First, a bit of background, from John Crane’s post entitled “Who Really Believes in the Virgin Birth”
Who really believes in the virgin birth?
A recent survey by the Barna Research Group, asked adults what they believed about the virgin birth of Jesus—Was this story literally true or not? Across all demographic spectrums most adults said they did believe in the truth of that biblical story. In fact, 3 out of 4 (75%) of all adults said they believe that Jesus was born to the virgin, Mary.
I have been intending to post something about this research myself, and John’s post gives me a good place to start. Both because his always well-written and well-thought-out posts are a very good summary of the Christian worldview (like there’s â€œaâ€ christian worldview…) but also because he consistently (though never maliciously) misunderstands the agnostic/atheist outlook of the universe.
Now, I don’t begrudge him this. I myself totally misunderstood what the universe must look like to those who do not believe in god, before I came to not believe in god myself. It is one of those â€œwalk a mile in their shoesâ€ kinda things — until you really experience life from this side of the belief fence, you can only take mad stabs at what unbelief is really like.
And, as usual, John makes some gross simplifications about how an atheist or agnostic will or won’t think about the world.
I would like to clear up some of those misconceptions here, because I believe they are common ones.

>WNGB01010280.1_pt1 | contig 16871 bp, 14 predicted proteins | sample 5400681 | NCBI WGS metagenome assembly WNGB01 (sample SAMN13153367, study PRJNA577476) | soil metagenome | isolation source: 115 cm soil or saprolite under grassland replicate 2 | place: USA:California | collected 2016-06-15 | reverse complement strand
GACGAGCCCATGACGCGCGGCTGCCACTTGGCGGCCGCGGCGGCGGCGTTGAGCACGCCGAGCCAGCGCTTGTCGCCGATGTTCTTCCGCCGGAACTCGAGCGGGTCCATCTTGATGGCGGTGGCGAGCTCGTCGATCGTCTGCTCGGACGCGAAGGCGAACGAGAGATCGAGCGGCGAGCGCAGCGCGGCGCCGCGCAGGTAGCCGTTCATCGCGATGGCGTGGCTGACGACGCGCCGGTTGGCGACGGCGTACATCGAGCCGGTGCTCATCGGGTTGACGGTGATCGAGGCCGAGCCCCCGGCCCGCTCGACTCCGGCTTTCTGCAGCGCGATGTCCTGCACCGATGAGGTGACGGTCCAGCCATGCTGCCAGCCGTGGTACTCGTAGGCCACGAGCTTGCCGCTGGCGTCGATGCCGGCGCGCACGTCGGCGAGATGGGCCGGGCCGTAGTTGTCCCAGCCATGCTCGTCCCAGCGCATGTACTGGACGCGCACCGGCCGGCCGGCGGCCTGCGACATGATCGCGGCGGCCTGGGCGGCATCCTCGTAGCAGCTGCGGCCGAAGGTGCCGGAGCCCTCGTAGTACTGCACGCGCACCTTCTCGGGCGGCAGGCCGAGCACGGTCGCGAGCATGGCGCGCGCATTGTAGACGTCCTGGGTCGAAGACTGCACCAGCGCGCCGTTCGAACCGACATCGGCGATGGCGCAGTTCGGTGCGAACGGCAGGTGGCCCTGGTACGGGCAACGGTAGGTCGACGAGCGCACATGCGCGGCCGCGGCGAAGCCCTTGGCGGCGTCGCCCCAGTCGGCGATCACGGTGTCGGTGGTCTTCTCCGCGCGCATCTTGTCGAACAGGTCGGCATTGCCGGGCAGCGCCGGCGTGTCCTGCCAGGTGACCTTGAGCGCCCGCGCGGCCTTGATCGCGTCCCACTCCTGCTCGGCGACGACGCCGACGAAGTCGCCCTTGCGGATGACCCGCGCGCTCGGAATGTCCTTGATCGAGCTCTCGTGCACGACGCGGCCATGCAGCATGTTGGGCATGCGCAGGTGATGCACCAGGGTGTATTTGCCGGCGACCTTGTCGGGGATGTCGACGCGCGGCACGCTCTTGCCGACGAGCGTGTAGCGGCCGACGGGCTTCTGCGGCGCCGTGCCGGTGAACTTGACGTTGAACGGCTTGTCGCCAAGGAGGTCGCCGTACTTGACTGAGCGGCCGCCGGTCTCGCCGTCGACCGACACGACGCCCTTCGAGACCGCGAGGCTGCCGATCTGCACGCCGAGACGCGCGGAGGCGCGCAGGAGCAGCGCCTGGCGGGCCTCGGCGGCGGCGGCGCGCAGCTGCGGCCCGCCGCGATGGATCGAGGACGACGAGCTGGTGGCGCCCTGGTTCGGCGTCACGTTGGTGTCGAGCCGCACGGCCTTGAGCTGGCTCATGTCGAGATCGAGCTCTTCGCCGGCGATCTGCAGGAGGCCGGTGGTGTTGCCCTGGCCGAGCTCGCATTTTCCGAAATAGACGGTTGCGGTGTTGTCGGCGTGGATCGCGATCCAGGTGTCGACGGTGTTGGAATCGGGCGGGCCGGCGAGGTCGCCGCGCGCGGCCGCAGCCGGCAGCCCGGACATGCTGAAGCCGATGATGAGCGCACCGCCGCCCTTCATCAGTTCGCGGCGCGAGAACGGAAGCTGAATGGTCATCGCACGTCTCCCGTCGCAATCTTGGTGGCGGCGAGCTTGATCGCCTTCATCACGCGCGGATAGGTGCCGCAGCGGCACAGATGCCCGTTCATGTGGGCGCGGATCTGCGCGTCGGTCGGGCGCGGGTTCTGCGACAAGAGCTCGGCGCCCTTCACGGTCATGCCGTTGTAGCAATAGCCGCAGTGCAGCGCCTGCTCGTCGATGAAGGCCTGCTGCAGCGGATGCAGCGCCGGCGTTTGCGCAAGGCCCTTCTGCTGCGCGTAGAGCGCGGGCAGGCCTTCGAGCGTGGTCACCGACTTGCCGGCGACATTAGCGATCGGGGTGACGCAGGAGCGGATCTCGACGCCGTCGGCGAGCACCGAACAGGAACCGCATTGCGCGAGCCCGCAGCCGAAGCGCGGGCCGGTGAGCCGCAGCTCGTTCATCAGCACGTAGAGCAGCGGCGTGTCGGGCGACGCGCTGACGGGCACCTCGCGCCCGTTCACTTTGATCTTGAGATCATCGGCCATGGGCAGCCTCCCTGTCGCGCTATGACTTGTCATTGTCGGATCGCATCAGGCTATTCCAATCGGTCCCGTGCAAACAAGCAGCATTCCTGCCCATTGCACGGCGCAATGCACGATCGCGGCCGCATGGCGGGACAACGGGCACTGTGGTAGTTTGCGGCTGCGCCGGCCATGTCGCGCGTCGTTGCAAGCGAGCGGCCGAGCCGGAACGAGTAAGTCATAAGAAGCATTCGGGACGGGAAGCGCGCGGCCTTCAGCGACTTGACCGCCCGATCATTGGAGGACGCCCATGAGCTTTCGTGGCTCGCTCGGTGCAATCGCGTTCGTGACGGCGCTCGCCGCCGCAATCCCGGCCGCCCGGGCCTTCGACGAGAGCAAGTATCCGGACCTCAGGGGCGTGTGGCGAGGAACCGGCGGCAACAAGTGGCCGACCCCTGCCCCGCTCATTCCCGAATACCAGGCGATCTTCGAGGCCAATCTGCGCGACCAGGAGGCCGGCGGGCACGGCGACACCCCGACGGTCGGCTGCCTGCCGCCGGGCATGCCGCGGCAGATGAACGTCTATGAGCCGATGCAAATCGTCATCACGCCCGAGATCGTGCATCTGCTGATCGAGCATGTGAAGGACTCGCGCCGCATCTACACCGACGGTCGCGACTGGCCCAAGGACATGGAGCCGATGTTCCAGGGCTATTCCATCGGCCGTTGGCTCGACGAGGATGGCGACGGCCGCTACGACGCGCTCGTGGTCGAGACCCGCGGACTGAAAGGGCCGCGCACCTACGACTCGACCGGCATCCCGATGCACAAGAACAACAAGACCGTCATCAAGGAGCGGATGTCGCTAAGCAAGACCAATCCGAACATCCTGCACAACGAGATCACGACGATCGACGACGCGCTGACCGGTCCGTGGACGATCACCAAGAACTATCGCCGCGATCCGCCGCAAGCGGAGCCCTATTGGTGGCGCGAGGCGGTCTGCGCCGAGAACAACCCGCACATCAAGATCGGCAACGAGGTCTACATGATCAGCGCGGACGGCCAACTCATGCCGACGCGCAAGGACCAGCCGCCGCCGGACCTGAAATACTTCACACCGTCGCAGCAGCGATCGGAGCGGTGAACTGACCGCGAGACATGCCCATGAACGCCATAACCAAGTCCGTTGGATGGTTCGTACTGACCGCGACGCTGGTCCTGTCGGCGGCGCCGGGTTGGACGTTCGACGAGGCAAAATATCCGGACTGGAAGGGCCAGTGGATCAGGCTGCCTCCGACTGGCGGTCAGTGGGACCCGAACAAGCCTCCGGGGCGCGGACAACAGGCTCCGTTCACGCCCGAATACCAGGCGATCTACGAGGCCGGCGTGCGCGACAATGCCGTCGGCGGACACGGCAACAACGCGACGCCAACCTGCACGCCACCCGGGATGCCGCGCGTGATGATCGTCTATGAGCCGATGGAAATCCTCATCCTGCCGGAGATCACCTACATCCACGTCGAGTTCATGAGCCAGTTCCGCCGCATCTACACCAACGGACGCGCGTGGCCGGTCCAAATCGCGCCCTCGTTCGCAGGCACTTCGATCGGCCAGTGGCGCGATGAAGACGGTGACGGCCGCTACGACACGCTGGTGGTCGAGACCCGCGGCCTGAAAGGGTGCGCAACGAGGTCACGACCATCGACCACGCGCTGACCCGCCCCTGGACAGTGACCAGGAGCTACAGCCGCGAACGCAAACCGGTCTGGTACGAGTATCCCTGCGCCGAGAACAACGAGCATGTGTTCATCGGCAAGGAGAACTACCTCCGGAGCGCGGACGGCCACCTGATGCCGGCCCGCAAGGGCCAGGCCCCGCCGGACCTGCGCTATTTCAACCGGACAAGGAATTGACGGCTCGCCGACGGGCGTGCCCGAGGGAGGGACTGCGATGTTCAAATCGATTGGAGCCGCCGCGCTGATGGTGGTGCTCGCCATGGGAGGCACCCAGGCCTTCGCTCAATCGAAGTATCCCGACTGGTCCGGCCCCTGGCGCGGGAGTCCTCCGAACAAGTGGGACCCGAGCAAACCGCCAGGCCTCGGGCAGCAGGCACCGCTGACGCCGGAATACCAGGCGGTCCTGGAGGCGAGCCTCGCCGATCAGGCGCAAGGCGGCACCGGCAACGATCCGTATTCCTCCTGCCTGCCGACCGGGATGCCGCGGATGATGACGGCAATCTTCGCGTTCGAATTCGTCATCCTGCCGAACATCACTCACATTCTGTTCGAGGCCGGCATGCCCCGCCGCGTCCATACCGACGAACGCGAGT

Let us get started, shall we?
John goes on…
As one might expect, a large majority of those who do not profess religious faith or belief in God did not believe the story to be true.
Here we agree. I also think that we can expect a large majority of those who do not profess religious faith to believe in a virgin birth. In fact, I think we can be downright suprised that there are any, but then, human beings have an incredible capacity to holding conflicting beliefs. In another recent survey it was shown that twenty-five percent of Americans believe both that the Earth is around 10,000 years old and that evolution is true.
That warrents a repeat: they believed both to be true, at the same time.
So we need not be all together surprised when we find that:
Only 15% of atheists/agnostics said they believe in the virgin birth as a literal story.
John then goes on to state:
But that is what is so particularly surprising, not so much because of the agnostic responses. One can understand a varying set of beliefs based on their â€œI’m not sureâ€ agnostic perspective. But it was more specifically the responses of the atheists which caught my attention. Shouldn’t the percentage of atheists who believe in the virgin birth of Jesus Christ be?
Again, this surprises me as well, but do we have a breakdown of what percentage of atheists believe this versus the agnistics answering the question?
My conjecture is that few-to-none of the atheists expressed a positive belief in the virgin birth, while agnostics could have, and both are lumped together in the research.
Back to John:
I hesitate to conjecture too much about this,
…but I’m going to anyway: